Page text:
Calling Tweed Shire to listen for lyrebirds

Citizen scientists are needed to note lyrebird calls in June as part of the Lowland Lyrebird Links project co-delivered by the NSW Government and Tweed Shire Council.

Albert's lyrebird (Menura alberti)

The project launches on Tuesday with talks by experts including the project’s fauna ecologist from Wildsearch Environmental Services, David Charley.

“We need locals to listen out for the vulnerable Albert’s Lyrebird – they have a loud, penetrating call, which is interspersed with mimicry of other species such as the satin bowerbird, laughing kookaburra and crimson rosella,” Mr Charley said.

“People love these lyrebirds for their well-known copycat skills – in fact, they are heard much more often than they’re seen.”

Albert’s Lyrebird has one of the smallest distributional ranges of any bird in Australia, occurring only in forest habitat in some parts of north-eastern NSW and the far south-eastern Queensland Border Rangers.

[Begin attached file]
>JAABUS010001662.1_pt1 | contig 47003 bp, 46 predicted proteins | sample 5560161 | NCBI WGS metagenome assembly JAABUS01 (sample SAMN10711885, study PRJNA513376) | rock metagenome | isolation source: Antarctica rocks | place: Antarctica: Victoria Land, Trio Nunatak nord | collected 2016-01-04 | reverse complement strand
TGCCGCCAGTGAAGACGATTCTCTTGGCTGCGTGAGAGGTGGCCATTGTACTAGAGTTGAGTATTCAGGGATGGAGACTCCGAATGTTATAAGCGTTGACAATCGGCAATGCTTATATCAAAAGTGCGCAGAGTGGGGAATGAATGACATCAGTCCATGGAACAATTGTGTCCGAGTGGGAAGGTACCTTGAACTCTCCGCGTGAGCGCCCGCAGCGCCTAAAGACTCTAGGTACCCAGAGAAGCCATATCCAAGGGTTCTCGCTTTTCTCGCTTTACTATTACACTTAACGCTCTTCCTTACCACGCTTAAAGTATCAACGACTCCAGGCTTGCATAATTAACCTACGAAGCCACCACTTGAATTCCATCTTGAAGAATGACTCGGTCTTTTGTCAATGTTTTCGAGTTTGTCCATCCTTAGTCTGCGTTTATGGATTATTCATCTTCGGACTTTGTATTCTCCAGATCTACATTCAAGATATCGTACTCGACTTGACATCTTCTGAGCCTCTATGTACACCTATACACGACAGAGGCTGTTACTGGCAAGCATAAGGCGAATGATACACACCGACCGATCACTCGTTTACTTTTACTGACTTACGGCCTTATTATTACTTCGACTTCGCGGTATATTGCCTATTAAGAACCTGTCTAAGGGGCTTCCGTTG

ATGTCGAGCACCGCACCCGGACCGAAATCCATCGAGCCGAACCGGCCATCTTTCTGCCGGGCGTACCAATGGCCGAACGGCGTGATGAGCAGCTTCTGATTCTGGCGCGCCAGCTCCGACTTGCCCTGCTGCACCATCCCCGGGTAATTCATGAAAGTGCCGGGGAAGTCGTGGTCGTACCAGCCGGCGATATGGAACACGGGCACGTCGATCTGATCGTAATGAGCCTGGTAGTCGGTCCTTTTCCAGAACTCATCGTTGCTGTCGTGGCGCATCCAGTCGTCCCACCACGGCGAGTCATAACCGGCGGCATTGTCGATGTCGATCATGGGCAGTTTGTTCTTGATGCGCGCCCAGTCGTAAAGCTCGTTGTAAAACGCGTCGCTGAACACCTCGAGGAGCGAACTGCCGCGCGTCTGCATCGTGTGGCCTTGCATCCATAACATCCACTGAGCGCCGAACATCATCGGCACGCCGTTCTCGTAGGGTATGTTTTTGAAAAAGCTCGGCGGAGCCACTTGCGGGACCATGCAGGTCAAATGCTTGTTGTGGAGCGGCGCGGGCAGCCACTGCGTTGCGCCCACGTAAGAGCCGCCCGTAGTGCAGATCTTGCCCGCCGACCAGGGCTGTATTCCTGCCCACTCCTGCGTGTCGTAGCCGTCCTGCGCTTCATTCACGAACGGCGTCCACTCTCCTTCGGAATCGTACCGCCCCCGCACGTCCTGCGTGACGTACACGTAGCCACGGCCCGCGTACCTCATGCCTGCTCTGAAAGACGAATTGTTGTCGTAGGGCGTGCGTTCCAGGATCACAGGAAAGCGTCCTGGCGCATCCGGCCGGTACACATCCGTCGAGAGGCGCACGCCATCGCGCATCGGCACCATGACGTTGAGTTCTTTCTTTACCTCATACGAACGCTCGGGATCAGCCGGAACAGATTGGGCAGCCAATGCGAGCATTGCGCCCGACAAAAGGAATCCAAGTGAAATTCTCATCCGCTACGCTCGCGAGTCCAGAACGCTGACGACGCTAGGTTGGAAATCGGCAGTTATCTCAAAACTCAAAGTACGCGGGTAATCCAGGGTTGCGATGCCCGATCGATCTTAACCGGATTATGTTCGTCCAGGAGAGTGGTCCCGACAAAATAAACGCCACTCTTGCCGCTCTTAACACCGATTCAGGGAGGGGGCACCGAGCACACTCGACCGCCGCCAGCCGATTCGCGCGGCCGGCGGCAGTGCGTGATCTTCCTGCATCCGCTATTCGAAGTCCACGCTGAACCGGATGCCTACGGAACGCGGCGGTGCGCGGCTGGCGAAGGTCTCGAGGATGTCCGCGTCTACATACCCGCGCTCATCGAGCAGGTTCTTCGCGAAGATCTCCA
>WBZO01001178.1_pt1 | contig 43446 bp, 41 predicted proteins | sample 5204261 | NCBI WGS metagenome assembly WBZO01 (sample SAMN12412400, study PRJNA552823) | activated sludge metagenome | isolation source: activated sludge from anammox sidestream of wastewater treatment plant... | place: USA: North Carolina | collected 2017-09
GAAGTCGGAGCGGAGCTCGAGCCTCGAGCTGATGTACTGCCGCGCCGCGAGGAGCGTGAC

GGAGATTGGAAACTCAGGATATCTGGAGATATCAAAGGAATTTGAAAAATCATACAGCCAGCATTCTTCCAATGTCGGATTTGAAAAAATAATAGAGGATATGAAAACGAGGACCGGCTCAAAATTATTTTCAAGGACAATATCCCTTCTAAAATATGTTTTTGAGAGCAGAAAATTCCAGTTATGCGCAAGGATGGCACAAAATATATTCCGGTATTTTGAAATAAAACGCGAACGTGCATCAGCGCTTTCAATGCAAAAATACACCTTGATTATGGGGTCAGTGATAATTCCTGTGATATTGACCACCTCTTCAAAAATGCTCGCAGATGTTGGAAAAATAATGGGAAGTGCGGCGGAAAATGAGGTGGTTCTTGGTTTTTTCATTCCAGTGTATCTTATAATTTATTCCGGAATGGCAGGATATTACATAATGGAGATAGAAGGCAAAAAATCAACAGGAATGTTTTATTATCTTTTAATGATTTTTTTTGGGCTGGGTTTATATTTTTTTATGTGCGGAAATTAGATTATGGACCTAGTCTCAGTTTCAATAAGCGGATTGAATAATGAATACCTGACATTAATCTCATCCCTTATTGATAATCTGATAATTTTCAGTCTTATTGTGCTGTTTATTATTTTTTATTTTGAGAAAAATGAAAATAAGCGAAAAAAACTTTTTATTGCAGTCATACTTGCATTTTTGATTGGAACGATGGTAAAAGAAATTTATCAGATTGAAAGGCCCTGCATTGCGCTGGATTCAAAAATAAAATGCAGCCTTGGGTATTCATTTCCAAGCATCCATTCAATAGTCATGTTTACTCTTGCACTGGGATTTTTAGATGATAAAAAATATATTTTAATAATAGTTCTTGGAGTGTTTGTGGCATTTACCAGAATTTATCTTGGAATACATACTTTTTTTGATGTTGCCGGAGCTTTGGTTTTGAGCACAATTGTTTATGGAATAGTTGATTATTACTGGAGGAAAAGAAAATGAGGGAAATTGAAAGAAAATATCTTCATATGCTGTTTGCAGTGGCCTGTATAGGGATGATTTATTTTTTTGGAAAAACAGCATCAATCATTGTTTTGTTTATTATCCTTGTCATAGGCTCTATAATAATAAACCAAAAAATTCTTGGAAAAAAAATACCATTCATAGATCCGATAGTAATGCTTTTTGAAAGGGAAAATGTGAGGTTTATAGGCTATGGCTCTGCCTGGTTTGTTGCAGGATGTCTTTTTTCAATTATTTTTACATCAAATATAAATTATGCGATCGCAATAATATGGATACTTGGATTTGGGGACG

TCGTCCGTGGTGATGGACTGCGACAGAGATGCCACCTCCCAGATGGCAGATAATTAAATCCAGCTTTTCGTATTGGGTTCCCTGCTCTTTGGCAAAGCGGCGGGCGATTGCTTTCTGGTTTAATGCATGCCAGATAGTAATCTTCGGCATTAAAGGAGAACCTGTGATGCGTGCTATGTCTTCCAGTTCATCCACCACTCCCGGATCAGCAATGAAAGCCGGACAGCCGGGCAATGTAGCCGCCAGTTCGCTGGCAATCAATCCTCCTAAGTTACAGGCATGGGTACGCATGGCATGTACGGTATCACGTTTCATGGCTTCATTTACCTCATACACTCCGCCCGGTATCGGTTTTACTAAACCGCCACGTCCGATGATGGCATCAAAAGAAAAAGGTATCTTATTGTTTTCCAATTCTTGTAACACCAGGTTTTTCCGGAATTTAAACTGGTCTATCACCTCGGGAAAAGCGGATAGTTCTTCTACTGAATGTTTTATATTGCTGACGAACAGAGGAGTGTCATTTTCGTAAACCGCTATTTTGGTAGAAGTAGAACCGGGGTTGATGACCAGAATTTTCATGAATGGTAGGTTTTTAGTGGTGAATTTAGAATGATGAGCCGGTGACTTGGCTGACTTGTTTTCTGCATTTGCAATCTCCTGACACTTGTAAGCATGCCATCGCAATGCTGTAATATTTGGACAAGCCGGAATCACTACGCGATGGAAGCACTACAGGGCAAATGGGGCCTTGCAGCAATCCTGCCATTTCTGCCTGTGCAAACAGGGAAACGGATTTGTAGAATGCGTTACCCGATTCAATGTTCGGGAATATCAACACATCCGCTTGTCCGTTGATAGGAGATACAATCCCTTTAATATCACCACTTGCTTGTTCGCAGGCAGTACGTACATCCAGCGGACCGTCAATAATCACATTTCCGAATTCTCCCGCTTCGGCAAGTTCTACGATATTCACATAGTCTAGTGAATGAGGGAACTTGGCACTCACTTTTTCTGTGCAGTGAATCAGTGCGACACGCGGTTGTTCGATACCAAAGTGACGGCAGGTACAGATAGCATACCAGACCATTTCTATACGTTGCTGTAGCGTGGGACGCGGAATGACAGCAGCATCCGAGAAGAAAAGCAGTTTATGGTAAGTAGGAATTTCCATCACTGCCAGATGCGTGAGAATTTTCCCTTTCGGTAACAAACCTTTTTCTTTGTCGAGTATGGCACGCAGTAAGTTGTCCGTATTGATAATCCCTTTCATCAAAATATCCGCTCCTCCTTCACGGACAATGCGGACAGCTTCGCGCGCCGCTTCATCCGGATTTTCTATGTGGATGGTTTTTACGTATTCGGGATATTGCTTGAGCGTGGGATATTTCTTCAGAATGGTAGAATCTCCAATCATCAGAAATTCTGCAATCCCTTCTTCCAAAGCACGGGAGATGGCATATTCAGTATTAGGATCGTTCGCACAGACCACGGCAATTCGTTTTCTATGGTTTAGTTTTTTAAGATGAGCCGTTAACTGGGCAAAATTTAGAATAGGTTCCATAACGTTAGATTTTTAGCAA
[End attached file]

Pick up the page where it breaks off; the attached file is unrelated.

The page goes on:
“We urgently need to understand how many of these birds are in the wild in Tweed Shire.

“This important work aims to improve Albert’s Lyrebird habitat and reduce threats through fox monitoring and control, as well as increase our knowledge of these birds through surveys and citizen science,” he said.

The Lyrebird Links project is co-funded for $341,000 over five years by the NSW Government’s Environmental Trust and Saving our Species program.

Bird surveys are undertaken during May and June as this is an active breeding time when the birds call vigorously. Albert’s Lyrebirds typically build nests on rocky ledges or cliffs in mature rainforests and wet sclerophyll forests, where females lay a single egg.

While undertaking lyrebird monitoring work in the area, Mr Charley discovered a new population of a flightless rainforest ground-beetle and a healthy patch of the native rainforest vine, Carronia multisepalea, the main breeding habitat for the endangered Southern Pink Underwing Moth.

Images and audio: Dropbox: Albert’s lyrebird

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